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Ages & Stages

Planning Ahead Financially

Since 1960, the total cost of attending college in the United States has soared ninefold for public four-year colleges and twelvefold for private four-year institutions. But don’t rule out a school because it seems too expensive. Financial aid may bring the cost down into an affordable range. Almost half of all college students, from a wide range of economic backgrounds, receive monetary assistance in the form of grants and scholarships, loans and work-study programs. Every year, approximately $50 billion is available, three-fourths of it from the federal government. States contribute, too, as do colleges themselves, and various scholarship organizations and foundations. One of the main jobs of a college financial-aid administrator is to procure funding from these different sources and present eligible candidates with a financial-aid package.

When It’s Time to Apply to College

Fall, the season of change, is when high-school seniors typically begin mailing their college applications (certified, please; return receipt requested) or filing them via the Internet. Let’s say that your teen has decided to apply to six schools, an average number. Guidance counselors generally recommend picking one or two “reaches”—longshots, in other words—and including one or two sure bets. The rest of your child’s choices should be colleges where his qualifications seem comparable to those of the average undergrad at each one.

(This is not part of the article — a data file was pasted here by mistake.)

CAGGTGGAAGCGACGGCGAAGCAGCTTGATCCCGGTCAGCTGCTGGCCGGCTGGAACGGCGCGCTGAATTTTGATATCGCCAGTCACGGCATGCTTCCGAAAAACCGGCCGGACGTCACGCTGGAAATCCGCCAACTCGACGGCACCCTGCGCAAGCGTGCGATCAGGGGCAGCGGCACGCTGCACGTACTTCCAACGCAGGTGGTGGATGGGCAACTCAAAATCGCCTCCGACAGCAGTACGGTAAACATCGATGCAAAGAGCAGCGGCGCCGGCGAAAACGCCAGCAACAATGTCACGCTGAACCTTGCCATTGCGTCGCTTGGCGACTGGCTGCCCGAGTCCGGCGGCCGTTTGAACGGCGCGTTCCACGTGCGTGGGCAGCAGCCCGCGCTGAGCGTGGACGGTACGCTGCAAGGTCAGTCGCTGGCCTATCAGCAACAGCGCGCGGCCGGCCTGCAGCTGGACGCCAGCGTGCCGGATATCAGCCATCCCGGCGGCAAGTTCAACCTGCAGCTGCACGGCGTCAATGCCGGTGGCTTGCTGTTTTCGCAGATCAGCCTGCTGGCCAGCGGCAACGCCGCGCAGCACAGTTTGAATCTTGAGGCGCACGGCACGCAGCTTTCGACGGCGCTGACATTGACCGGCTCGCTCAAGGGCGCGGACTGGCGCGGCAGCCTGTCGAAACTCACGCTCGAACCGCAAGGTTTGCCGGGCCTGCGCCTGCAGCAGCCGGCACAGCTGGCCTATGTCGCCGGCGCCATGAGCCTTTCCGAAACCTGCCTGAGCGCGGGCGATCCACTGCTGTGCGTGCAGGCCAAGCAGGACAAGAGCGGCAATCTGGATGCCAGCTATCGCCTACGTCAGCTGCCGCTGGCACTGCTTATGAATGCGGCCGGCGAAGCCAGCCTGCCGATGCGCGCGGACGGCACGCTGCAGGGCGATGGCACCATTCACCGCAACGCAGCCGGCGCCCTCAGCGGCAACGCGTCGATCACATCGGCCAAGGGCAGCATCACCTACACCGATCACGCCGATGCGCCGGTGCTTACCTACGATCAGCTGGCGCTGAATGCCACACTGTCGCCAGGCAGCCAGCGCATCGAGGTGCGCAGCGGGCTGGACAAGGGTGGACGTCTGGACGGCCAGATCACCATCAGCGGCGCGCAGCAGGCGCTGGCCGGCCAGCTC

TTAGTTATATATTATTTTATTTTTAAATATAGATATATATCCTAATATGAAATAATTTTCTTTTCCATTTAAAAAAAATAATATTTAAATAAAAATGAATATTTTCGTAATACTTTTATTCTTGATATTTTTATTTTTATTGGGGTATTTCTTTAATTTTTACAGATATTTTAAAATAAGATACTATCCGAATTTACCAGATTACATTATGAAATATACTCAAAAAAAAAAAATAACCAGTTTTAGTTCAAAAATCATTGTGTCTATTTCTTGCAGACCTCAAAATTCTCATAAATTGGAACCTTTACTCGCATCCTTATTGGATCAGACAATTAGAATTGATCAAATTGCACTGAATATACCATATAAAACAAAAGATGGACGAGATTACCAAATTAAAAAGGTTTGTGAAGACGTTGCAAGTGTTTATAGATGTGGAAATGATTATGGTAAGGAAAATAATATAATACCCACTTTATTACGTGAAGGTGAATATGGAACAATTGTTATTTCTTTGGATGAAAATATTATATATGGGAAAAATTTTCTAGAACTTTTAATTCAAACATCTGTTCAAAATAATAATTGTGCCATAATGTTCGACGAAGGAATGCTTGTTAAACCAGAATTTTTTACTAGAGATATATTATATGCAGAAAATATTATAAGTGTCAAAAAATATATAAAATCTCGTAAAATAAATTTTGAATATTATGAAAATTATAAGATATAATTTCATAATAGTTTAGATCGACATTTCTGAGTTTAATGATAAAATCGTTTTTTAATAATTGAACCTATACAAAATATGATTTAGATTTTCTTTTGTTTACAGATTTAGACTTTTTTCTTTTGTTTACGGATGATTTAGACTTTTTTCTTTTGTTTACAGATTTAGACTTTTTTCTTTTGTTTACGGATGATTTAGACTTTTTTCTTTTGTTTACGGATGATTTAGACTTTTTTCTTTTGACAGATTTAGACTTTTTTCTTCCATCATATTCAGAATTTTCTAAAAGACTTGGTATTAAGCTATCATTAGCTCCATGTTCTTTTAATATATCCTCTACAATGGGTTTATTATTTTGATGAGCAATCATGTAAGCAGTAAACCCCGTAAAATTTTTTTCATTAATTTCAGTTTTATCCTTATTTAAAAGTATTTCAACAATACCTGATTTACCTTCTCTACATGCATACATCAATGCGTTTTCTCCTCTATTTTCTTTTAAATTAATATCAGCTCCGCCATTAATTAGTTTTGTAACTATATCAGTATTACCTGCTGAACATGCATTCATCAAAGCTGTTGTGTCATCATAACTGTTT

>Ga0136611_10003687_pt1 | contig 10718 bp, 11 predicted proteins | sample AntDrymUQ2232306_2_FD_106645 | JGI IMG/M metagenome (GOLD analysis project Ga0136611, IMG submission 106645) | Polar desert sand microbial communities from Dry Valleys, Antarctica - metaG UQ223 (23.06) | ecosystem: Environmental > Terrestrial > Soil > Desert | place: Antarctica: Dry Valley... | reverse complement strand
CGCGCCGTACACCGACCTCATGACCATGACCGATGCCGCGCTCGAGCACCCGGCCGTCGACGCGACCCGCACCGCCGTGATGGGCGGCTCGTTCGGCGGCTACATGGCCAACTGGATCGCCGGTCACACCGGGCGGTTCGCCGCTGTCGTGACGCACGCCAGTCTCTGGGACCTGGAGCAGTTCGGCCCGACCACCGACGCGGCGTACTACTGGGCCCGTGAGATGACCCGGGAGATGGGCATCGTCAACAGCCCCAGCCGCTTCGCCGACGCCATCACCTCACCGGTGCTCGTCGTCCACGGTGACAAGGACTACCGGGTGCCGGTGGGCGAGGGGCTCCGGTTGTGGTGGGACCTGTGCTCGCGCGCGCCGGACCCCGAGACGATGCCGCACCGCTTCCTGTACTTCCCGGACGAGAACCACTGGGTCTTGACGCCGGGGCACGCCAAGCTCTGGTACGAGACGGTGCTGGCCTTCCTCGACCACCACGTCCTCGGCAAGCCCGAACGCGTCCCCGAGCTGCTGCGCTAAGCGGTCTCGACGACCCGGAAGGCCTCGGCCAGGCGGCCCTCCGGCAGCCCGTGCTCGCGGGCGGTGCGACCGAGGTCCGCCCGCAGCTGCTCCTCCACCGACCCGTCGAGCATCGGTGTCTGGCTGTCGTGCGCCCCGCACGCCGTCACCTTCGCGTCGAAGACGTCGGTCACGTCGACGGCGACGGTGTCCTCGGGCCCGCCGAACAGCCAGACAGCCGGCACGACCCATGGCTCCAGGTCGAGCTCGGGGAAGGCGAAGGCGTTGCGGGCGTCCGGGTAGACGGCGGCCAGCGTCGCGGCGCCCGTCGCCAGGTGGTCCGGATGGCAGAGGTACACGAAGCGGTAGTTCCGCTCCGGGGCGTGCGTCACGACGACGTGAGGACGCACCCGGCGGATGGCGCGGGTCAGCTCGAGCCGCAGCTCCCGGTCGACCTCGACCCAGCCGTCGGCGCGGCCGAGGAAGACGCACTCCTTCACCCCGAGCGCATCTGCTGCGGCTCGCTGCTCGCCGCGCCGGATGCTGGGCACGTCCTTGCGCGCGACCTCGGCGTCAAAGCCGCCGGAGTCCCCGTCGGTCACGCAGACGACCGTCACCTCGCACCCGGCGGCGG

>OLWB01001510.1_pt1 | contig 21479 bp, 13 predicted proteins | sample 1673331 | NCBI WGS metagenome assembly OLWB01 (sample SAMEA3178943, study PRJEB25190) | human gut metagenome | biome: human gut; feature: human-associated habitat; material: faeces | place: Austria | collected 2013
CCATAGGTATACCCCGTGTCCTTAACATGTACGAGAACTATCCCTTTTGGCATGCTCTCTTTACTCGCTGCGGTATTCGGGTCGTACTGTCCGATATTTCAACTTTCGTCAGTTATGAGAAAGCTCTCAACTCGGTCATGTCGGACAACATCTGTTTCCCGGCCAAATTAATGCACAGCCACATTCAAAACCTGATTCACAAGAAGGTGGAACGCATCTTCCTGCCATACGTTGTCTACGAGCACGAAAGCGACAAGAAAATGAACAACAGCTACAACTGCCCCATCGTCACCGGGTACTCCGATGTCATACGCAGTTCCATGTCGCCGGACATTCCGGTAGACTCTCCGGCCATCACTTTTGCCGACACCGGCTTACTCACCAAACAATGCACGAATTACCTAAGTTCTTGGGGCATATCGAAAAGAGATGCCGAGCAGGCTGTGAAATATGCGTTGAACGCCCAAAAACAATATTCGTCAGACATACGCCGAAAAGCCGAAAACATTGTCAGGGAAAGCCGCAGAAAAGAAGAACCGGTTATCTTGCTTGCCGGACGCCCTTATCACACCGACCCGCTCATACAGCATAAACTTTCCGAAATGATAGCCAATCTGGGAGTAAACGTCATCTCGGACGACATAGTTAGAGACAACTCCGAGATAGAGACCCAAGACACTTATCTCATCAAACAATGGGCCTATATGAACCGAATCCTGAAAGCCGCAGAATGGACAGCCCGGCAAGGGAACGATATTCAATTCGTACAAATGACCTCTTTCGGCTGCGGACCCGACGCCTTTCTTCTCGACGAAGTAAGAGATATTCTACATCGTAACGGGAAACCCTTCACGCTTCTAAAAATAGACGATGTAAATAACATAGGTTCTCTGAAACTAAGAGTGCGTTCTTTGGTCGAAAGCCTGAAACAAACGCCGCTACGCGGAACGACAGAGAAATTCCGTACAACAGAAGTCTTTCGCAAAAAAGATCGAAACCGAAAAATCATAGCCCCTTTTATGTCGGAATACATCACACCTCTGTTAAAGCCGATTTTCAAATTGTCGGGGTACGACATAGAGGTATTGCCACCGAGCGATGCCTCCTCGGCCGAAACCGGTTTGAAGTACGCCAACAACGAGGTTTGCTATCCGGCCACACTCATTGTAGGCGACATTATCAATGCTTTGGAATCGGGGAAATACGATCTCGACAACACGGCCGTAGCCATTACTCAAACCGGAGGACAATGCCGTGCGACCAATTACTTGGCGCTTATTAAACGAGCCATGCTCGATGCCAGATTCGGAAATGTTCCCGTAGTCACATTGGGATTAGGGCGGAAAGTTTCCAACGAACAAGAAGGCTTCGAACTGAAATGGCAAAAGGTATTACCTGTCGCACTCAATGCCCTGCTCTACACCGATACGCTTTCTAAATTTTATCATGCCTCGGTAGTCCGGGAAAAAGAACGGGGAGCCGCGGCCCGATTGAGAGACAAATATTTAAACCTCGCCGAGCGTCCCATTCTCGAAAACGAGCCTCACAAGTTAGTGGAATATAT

The first of the year is the usual filing deadline for September classes. (Colleges that operate on what’s called a rolling basis accept applications throughout the year.) Some students, however, elect to apply early, under an early decision plan or an early action plan. Approximately three hundred institutions offer one or both of these arrangements.

An early decision plan is binding, meaning that the candidate must commit to attending the school if accepted, provided that the financial-aid package offered is adequate. The decision is made quickly; submit your application by November, and you’ll receive word sometime in December.

Early action plans are not binding. Notification typically comes in January or February, still well in advance of the usual acceptance date.

Applying early wins applicants the most attractive financial-aid packages and first crack at choosing a dorm room. They also get to enjoy their last six months of high school knowing where they’ll be headed come September. However, this process is not recommended for everyone. If your teenager isn’t absolutely certain that he wants to attend a particular college, or if he wants to play free agent later in the spring and weigh offers of financial incentives from several schools, he should apply according to the standard schedule.

 

Last Updated
10/3/2013
Source
Caring for Your Teenager (Copyright © 2003 American Academy of Pediatrics)
The information contained on this Web site should not be used as a substitute for the medical care and advice of your pediatrician. There may be variations in treatment that your pediatrician may recommend based on individual facts and circumstances.